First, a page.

Dwight Howard wants out of Orlando, putting one of the NBA’s most dominant big men on the block at the start of training camp.
Article continues below ...
Magic general manager Otis Smith confirmed Saturday that Howard has formally requested a trade. A team spokesman said earlier in the day that the team had granted New Jersey, Dallas and the Los Angeles Lakers permission to talk to Howard’s agent, Dan Fegan, to discuss possible trades.
The All-Star is eligible to opt out of his current contract in July 2012.
Smith said he would like to see Howard eventually decide to stay in Orlando, but in the meantime they would explore options that were in the best interests of the Magic.
”When you invest seven years in a player and that’s what he decides, then you have to deal with that from that angle. But it’s not the end of the world,” Smith said. ”Like I said before, the Orlando Magic franchise is what it’s about. We like to make this into an individual game, but the fact of the matter is it’s a team sport. And we’ll continue to move forward. ”
Smith said there is no timetable or deadline for a trade. Likewise, he said he hasn’t allowed himself to get caught up on how the team might adjust if Howard does depart.
”Anytime you lose one of your best players it’s a huge loss,” Smith said. ”But it’s not new to anyone who’s in our league or professional sports. Anytime you lose the best player on your team you have to adjust to that.”
Talk of Howard’s possible departure from Orlando exploded Friday after the center denied an ESPN report that he met with Nets owner Mikhail Prokhorov and general manager Billy King on Thursday in Miami without the Magic’s permission. It followed reports that Howard planned to request a trade to the Nets.
Fegan said in a statement that any claims of tampering are false.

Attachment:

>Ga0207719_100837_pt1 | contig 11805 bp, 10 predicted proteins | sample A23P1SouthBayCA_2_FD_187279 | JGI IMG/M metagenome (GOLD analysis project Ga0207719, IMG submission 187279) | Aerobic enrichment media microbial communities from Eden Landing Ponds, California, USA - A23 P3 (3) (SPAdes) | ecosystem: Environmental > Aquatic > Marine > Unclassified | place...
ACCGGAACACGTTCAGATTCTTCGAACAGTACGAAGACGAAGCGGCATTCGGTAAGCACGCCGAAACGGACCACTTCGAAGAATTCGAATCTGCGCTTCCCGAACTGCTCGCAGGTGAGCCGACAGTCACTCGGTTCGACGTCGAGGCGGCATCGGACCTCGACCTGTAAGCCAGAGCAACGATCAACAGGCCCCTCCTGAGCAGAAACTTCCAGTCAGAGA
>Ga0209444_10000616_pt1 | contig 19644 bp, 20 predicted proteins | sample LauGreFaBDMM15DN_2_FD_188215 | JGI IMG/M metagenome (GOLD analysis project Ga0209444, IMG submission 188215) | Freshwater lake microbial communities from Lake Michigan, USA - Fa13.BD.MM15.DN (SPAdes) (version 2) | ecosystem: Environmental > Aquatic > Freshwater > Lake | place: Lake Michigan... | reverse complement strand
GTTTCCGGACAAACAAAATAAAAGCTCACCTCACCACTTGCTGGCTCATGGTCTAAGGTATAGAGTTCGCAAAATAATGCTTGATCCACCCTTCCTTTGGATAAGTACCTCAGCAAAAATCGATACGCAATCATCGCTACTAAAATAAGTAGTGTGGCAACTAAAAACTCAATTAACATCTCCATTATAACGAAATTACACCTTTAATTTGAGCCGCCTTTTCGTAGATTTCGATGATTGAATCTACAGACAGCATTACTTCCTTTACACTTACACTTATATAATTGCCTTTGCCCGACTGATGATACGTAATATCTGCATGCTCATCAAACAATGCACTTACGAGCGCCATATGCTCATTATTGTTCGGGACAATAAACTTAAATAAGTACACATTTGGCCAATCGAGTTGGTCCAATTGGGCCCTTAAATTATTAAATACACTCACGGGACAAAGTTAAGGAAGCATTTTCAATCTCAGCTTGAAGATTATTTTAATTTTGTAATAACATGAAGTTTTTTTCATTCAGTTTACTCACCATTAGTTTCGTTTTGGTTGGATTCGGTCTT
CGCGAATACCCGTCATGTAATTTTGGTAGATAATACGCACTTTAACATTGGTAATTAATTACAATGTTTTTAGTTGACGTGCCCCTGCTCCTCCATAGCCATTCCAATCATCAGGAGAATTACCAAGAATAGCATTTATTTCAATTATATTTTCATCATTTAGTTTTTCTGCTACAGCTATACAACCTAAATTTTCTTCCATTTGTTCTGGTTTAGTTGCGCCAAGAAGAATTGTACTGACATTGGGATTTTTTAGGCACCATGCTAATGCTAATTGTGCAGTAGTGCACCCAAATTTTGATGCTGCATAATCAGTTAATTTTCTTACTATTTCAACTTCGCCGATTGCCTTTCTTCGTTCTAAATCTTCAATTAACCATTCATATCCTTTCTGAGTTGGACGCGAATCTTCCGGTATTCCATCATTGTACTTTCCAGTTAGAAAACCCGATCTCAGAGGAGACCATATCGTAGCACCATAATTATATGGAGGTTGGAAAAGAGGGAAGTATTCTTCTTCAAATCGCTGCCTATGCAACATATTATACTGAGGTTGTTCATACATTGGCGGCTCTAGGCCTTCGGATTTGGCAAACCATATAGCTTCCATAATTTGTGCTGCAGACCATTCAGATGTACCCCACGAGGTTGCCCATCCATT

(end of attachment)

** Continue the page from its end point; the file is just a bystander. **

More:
Magic coach Stan Van Gundy said the team is going about business as usual, despite the circus-like atmosphere that has surrounded the franchise over the past two days.
Van Gundy said Howard’s approach and demeanor in practice were the same on Saturday.
”I think again, it’s not an easy situation,” Van Gundy said. ”But just like I’m doing I’d like our other players to do – stay out of it. My issue is to go out and coach the guys that are here every day, which includes Dwight. And their issue is to come out and focus and play basketball every day. They’ve done that well for two days. I don’t think of us really need to comment on it.”
Smith said the team’s free agency approach also hasn’t changed since Howard’s request.
He said the team is close to working out a deal to retain shooting guard Jason Richardson, who is eligible for free agency.
”Actually Jason and I are close to terms, with Dan (Fegan) we are close to terms,” he said. ”He’s expected in camp if not tomorrow, then Monday.”
The Magic are waiting on final paperwork before finalizing a trade that will send Brandon Bass to Boston in exchange for Glen Davis. They also are working on a separate deal to acquire guard Von Wafer, who spent time playing in Europe this summer.
Once that paperwork is complete, they too will begin practicing with the Magic. According to Davis’ Twitter account, he is already in Florida.
Along with the recent developments with Howard, Smith also had what he called a tough meeting with former Magic guard Gilbert Arenas on Friday.
The Magic decided to use the new amnesty provision in the recently ratified labor agreement that allows teams a one-time option to waive a player’s remaining contract from the salary cap and luxury tax.
After coming over from the Washington Wizards in a trade for Rashard Lewis last season, the 29-year-old Arenas struggled to make an impact in Orlando. He had about $62 million remaining on the final three years of his six-year, $111 million deal.
”It was rough, it was rough,” said Smith, who has been close to Arenas for years. ”It was rough to come out of my mouth and it was rough for him to receive it.”